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Dagstuhl Seminar 06341

Computational Structures for Modelling Space, Time and Causality

( Aug 20 – Aug 25, 2006 )

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Topological notions and methods have been successfully applied in various areas of computer science. Image processing, programming language semantics and exact computing with real numbers and vectors in Banach spaces are important examples. Computerized geometric constructions have many applications in engineering and physics. The seminar concentrated on computational structures for modelling space, time and causality, which are basic in these applications. Special emphasis was given to connections with physics.

Due to the digital nature of computation, such structures differ from the mathematical structures they model, based on the continuum, that are classically used in these fields. Their typical features include a graph-based digital framework useful in computing algorithms, and also feature asymmetry and partiality. The classical spaces contain only the ideal elements that are the result of a completed computation (approximation) process which involves algorithms based on moving between points (for which a graph structure is used). But spaces that also allow reasoning about such processes in a formal way must contain the partial (and finite) objects appearing during a computation as well, and must consider a limiting process. Only the partial and finite objects can be observed in finite time. The leading example of such a structure is the domain (in Scott's sense). Here, the finitely observable properties of a process are the primary objects of study. The ideal entities which are the only elements considered in classical mathematical structures are obtained as derived objects via the limiting relationship. By a continuous model of a classical space we usually mean a domain, perhaps with additional structure such as a measurement or partial metric to represent the original space, as the subspace of maximal points. This gives a handle on the computational aspects of the classical space.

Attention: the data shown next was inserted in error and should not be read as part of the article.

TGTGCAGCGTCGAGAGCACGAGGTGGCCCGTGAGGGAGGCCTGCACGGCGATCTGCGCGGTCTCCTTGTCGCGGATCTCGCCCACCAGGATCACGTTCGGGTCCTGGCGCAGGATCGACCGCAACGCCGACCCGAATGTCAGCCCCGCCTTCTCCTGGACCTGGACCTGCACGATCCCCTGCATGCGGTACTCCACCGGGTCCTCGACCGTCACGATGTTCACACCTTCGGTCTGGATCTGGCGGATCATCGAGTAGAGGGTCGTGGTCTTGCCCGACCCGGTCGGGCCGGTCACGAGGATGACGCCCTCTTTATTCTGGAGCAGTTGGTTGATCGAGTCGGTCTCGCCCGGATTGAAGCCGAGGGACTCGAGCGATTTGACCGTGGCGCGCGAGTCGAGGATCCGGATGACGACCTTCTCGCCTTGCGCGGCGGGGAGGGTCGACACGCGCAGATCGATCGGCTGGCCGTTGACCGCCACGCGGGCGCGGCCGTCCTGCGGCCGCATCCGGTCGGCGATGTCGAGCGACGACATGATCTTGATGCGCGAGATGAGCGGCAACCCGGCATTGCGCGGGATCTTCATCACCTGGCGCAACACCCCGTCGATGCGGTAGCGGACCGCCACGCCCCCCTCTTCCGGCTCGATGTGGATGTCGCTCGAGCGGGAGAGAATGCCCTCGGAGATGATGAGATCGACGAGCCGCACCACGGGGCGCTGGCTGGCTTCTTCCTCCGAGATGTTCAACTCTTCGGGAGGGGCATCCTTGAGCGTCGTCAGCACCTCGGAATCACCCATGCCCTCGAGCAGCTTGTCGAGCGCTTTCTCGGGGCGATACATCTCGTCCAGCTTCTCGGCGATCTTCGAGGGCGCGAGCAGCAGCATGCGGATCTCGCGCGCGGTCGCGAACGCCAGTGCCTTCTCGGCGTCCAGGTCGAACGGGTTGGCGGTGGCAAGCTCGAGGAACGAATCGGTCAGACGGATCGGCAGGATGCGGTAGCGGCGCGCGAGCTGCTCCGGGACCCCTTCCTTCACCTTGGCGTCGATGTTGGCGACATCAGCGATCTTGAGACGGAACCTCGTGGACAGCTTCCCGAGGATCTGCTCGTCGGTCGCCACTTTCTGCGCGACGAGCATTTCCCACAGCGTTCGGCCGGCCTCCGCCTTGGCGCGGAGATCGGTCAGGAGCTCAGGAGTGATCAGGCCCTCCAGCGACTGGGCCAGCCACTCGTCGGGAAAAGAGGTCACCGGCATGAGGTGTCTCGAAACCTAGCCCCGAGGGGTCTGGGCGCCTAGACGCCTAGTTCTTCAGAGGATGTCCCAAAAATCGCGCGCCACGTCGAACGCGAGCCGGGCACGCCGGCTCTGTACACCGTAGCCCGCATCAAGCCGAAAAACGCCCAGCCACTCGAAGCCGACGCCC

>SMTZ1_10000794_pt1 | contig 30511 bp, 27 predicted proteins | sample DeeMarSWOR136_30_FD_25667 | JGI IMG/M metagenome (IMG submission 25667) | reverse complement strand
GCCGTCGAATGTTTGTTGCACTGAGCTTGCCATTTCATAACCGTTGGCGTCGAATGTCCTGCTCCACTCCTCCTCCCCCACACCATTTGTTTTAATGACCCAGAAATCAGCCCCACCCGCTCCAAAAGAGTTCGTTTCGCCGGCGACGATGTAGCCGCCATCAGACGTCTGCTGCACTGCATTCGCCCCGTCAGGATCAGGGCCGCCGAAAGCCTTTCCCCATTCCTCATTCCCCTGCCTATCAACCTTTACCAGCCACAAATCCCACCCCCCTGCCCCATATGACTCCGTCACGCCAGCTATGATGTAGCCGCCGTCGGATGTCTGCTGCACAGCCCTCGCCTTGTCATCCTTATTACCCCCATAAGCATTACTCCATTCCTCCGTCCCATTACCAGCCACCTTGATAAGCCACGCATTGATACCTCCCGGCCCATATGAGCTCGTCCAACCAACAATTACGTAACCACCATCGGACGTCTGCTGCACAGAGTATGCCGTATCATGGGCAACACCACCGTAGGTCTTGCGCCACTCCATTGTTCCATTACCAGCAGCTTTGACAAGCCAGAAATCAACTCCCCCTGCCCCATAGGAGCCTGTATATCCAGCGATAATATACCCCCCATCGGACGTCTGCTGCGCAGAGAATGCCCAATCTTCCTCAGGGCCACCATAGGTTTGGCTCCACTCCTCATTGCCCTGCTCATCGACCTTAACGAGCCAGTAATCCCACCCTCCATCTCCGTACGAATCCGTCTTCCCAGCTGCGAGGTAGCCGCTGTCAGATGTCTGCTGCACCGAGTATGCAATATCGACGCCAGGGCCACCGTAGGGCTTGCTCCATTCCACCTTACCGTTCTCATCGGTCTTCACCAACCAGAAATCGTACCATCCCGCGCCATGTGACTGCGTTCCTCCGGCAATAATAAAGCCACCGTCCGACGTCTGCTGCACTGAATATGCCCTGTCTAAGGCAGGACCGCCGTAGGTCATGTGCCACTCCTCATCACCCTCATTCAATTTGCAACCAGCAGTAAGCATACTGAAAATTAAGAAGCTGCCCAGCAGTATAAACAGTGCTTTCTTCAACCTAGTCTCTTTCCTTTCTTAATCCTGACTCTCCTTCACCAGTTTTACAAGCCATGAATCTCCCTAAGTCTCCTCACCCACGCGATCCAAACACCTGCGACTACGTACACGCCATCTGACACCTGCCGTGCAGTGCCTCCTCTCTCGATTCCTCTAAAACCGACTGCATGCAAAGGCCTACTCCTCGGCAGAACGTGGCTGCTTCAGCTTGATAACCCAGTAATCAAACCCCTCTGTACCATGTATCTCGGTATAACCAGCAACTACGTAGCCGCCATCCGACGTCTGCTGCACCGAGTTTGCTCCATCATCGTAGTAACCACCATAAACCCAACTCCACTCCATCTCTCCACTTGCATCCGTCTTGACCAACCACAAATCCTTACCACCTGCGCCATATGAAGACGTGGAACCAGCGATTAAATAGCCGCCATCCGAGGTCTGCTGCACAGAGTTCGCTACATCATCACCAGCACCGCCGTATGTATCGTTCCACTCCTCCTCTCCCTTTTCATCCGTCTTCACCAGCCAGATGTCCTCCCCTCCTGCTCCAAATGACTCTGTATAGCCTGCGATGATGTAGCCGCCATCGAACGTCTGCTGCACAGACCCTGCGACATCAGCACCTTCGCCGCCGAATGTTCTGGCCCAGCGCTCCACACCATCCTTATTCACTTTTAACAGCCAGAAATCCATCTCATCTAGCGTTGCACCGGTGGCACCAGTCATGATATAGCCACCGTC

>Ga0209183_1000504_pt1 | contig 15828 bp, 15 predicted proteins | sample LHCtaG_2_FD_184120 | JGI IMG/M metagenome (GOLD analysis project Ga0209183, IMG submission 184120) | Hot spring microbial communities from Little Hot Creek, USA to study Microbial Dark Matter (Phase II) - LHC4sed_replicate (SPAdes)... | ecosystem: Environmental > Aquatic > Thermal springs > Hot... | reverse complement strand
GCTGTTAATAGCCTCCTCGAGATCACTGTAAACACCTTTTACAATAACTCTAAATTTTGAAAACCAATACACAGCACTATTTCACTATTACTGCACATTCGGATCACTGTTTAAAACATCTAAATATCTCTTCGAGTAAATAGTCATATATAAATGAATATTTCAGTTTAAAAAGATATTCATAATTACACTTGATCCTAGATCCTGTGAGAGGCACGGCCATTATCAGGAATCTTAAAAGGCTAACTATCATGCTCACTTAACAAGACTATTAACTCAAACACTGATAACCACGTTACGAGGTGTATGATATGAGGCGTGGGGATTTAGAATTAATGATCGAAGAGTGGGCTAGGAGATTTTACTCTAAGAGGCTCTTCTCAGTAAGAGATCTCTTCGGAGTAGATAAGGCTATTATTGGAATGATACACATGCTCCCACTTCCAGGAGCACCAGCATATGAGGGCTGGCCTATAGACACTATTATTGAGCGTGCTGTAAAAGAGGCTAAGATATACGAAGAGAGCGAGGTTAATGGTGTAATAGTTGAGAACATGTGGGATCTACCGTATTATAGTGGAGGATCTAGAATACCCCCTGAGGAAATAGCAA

This, from a computational perspective, is some of the motivation for developing alternative models, in which a partial ordering (of the approximation of ideal elements by partial or finite ones) is fundamental.

What is remarkable is that very similar order-theoretic models are being developed for (apparently) entirely different reasons in theoretical physics.

The singlarity theorems e.g. show that in classical general relativity the basic geometric assumptions break down (singularities develop) so one seeks alternatives: Ashtekar's quantum geometry, string theory or Sorkin's causets.

Rafael Sorkin and his collaborator in combinatorics, Graham Brightwell, working in a program towards quantum gravity where the causal structure is taken as fundamental, use causal sets as basic structure, which are nothing more than locally finite partial orders. Keye Martin and Prakash Panangaden showed that globally hyperbolic spacetimes (studied in Kronheimer and Penrose's 1967 classic, "On the structure of causal spaces'', Proc. Camb. Phil. Soc. 63, 481--501) are special continuous domains.

There are several consequences of the work of Martin and Panangaden. The topology of the spacetime manifold can be reconstructed from the causal structure; indeed from a countable dense subset of the spacetime. The result relates the areas of domain theory in computing and causality in physics, and provides new tools for deriving results relevant to quantum gravity, but it is only a beginning and much needs to be done.

In most work in physics of the kind just mentioned, one views space (or space-time) as a continuous manifold. But by using domains, we gain a clearer view of ideas derived from computer science being applied in the direction of physics.

There are reasons for wanting to consider also discrete models of space and time. Philosophically quantum mechanics suggests that one should look to discrete structures rather than continuum structures. There are no experiments that can probe arbitrarily deeply into the structure of spacetime (as that would require unboundedly high energies) so there can never be any experimental support for a true continuum.

We can now compare causal sets and other event structures with process models in computer science, so that posets and graphs will figure extensively in``discrete'' models.